Drs. McCarty and Kuhn have brought the readers up-to-date on a new technology--cryosurgery--that is available to treat malignant and benign tumors in the liver. The authors are cautiously optimistic regarding the ultimate success of this therapy. They present the current data, which were generated in patient groups that are the most difficult to treat--those with "unresectable" disease.
The development of the technique and its application to solid organ therapy are nicely explained. Especially valuable is the basic science section that enables the reader to appreciate the actions of deep-freezing at the cellular and microvascular level. Many liver tumors have an increased blood supply, presumably due to tumor-reduced angiogenesis. The specific ability of cryosurgery to create microvascular infarctions may serve as the basis for enhanced cytocidal effects of cold injury.
Evolution of Surgery in Liver Cancer
The surgical treatment of primary and metastatic disease of the liver has evolved via a series of technical developments. Initially, the hepatic arterial, portal, and venous anatomy was mapped in detail, based on the segmental and lobar orientation of its parenchyma. Intraoperative techniques to divide the hepatic parenchyma (clamp crush, finger fracture) followed, as did use of such devices as the ultrasonic tissue fragmenter.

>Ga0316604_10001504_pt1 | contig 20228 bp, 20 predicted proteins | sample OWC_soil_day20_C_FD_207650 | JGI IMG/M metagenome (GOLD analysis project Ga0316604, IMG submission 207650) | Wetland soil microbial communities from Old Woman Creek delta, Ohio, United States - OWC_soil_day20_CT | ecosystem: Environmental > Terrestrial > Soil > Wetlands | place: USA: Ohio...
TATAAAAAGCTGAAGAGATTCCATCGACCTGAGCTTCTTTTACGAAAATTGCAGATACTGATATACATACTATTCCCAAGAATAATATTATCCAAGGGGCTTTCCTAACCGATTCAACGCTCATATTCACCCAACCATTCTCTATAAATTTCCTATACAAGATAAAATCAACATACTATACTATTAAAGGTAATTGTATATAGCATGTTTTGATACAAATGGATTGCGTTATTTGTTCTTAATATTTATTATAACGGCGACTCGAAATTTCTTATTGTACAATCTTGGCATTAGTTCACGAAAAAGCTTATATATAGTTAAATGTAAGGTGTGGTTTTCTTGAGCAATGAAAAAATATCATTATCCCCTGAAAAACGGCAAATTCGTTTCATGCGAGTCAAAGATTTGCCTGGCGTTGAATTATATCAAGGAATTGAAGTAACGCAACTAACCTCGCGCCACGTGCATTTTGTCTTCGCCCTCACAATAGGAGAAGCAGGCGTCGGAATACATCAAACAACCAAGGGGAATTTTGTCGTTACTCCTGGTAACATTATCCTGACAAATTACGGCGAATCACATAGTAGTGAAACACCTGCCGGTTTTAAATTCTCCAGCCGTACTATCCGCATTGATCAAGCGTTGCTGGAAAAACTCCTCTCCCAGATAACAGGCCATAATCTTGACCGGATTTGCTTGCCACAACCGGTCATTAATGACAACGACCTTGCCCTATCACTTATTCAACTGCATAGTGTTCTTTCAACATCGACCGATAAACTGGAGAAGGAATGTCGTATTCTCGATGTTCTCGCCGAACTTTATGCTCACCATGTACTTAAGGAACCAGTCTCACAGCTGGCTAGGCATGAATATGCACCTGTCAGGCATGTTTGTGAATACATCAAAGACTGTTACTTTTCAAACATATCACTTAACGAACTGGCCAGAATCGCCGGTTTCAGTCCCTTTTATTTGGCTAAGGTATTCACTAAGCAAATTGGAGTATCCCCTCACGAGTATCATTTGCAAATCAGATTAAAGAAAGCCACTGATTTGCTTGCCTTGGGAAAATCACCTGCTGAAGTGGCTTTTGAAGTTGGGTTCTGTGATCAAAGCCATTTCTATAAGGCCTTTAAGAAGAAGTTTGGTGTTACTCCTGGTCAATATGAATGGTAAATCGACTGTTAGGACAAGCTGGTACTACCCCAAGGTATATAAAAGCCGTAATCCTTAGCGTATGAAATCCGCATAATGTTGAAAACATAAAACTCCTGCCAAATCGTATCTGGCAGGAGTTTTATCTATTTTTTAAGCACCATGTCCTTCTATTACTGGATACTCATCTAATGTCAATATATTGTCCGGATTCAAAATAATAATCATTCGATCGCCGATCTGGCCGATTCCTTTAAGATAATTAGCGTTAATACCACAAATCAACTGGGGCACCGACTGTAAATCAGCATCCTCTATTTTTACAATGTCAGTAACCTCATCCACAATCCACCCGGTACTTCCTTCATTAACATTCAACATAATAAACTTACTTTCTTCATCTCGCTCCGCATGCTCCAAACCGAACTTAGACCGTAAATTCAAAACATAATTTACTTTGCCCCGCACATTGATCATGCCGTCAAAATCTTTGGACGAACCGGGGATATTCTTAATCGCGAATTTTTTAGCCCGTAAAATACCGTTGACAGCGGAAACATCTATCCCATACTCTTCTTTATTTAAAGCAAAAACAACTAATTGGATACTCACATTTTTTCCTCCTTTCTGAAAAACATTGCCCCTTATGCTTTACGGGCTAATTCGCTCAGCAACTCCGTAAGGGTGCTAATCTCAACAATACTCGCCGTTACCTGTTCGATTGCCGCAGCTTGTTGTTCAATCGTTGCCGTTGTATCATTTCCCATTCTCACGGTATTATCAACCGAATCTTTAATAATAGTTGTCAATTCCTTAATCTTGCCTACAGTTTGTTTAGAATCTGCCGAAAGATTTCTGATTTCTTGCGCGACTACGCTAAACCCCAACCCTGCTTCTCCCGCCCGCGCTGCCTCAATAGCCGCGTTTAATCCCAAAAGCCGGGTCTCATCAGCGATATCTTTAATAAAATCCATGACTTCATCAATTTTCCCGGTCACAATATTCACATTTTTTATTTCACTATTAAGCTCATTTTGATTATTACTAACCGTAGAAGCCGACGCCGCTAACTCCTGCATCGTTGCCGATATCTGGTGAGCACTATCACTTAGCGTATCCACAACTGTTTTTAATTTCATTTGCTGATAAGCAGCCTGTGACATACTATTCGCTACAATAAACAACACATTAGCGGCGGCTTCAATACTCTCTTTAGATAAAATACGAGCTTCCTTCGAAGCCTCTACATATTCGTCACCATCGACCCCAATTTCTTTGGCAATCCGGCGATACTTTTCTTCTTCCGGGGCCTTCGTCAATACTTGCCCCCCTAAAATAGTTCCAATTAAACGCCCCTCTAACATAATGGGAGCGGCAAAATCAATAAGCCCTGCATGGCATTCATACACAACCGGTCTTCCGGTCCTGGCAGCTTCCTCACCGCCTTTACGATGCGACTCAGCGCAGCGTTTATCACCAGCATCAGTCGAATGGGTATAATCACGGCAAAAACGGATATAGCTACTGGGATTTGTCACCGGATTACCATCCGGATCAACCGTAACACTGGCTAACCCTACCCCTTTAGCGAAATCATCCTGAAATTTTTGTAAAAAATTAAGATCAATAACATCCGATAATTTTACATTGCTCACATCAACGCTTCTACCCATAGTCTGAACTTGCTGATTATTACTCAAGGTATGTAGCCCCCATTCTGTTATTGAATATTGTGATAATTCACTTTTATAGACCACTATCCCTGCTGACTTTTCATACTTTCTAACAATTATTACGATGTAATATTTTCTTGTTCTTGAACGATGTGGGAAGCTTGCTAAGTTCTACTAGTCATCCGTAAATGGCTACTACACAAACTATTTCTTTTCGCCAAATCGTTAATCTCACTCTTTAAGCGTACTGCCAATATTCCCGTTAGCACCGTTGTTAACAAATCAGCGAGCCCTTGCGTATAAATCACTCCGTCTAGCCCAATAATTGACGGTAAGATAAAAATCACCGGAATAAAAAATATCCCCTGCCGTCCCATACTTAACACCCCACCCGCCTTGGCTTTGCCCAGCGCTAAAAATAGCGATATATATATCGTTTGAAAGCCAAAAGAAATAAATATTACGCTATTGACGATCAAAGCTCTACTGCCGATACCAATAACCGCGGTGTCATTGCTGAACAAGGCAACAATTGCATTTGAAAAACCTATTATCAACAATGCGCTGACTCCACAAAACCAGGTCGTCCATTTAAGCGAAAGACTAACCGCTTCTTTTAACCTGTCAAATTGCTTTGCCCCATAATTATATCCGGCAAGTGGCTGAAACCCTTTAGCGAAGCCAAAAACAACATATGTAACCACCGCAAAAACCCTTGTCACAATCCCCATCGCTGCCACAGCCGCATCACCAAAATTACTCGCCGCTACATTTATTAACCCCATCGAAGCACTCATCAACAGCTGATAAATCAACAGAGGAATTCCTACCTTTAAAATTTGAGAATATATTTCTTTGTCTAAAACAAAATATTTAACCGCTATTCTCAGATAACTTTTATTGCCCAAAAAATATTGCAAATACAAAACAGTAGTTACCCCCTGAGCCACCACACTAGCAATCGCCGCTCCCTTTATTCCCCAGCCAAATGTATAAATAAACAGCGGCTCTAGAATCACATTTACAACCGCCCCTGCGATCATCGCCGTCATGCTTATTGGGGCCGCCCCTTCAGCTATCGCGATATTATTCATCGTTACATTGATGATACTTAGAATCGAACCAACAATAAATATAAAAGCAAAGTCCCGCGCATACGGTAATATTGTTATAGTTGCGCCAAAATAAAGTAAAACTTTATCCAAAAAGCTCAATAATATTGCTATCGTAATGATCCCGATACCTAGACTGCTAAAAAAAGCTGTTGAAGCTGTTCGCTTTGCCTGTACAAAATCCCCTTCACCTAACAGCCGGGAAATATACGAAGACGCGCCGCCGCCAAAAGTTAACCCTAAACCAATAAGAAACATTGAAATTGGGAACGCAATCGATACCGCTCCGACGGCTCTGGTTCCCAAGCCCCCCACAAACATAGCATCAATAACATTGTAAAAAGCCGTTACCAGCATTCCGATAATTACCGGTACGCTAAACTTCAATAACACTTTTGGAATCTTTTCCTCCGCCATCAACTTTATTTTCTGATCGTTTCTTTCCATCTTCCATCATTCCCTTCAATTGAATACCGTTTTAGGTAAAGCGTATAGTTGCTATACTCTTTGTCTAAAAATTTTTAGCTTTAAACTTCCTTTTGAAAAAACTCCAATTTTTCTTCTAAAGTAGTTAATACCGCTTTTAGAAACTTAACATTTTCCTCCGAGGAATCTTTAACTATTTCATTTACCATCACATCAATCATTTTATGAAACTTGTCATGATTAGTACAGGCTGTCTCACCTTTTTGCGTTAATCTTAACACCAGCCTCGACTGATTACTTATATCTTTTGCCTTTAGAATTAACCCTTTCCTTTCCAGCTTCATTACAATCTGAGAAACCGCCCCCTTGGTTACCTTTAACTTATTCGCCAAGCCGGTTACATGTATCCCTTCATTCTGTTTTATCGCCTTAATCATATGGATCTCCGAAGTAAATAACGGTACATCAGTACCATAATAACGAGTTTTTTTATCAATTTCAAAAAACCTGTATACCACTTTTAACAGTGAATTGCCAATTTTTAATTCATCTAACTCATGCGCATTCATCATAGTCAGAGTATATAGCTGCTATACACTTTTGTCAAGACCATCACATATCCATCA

Morbidity and mortality had a great impact on the risk-benefit ratio and discouraged physician and patient acceptance of these operative approaches. High blood loss, which marked the early surgical interventions, significantly limited the opportunity for curative resection. Attention to vascular isolation markedly reduced the amount of blood loss during the resections and in the perioperative period. Methods used to limit blood loss included: specific/segmental inflow control; intermittent use of the Pringle maneuver; early control and division of hepatic venous drainage; preemptive reductions in the central venous and inferior vena caval pressures; and, in selected instances, total vascular (inflow and outflow) exclusion.
The technical feasibility and relative oncologic success of the "swiss cheese" resections that were popularized by John Minton proved that, although the curative results decreased in proportion to the number of metastases, there still remained a finite number of patients who could be cured with surgical resection. The last hurdle was the preservation of adequate liver tissue in patients with extensive disease or preoperative borderline liver function. This preservation of functioning hepatic parenchyma is one of the main advantages of cryoablation and has expanded its surgical utility.
Standard Technique vs Cryosurgery
As an example of the clinical utility of cryoablation, let us consider the patient with early cirrhotic changes and a solitary lesion within the hepatic parenchyma of the right lobe. Standard surgical technique would require complete resection of the right lobe to achieve negative macroscopic margins. Unless the particular patient has a markedly hypertrophied left lobe, it is unlikely that the resulting volume of liver tissue would be adequate to support the patient.